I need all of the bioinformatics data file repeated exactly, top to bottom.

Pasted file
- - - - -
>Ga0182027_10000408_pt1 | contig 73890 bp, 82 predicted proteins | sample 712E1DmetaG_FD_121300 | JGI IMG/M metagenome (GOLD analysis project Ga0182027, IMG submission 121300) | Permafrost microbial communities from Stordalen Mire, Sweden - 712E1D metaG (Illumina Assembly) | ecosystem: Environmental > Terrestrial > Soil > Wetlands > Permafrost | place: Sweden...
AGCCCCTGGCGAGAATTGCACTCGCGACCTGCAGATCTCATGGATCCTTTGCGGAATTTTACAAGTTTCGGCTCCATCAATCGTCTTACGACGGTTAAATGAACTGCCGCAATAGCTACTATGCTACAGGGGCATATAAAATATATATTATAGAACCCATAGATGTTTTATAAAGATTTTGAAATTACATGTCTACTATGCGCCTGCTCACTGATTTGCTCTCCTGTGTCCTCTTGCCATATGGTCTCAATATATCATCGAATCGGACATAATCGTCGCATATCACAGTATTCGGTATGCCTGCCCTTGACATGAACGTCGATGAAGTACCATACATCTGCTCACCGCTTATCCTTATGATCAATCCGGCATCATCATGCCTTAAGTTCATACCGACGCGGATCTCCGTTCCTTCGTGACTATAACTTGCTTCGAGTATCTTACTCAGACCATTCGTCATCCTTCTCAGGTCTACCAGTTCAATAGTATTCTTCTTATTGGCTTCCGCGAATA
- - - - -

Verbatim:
>Ga0182027_10000408_pt1 | contig 73890 bp, 82 predicted proteins | sample 712E1DmetaG_FD_121300 | JGI IMG/M metagenome (GOLD analysis project Ga0182027, IMG submission 121300) | Permafrost microbial communities from Stordalen Mire, Sweden - 712E1D metaG (Illumina Assembly) | ecosystem: Environmental > Terrestrial > Soil > Wetlands > Permafrost | place: Sweden...
AGCCCCTGGCGAGAATTGCACTCGCGACCTGCAGATCTCATGGATCCTTTGCGGAATTTTACAAGTTTCGGCTCCATCAATCGTCTTACGACGGTTAAATGAACTGCCGCAATAGCTACTATGCTACAGGGGCATATAAAATATATATTATAGAACCCATAGATGTTTTATAAAGATTTTGAAATTACATGTCTACTATGCGCCTGCTCACTGATTTGCTCTCCTGTGTCCTCTTGCCATATGGTCTCAATATATCATCGAATCGGACATAATCGTCGCATATCACAGTATTCGGTATGCCTGCCCTTGACATGAACGTCGATGAAGTACCATACATCTGCTCACCGCTTATCCTTATGATCAATCCGGCATCATCATGCCTTAAGTTCATACCGACGCGGATCTCCGTTCCTTCGTGACTATAACTTGCTTCGAGTATCTTACTCAGACCATTCGTCATCCTTCTCAGGTCTACCAGTTCAATAGTATTCTTCTTATTGGCTTCCGCGAATA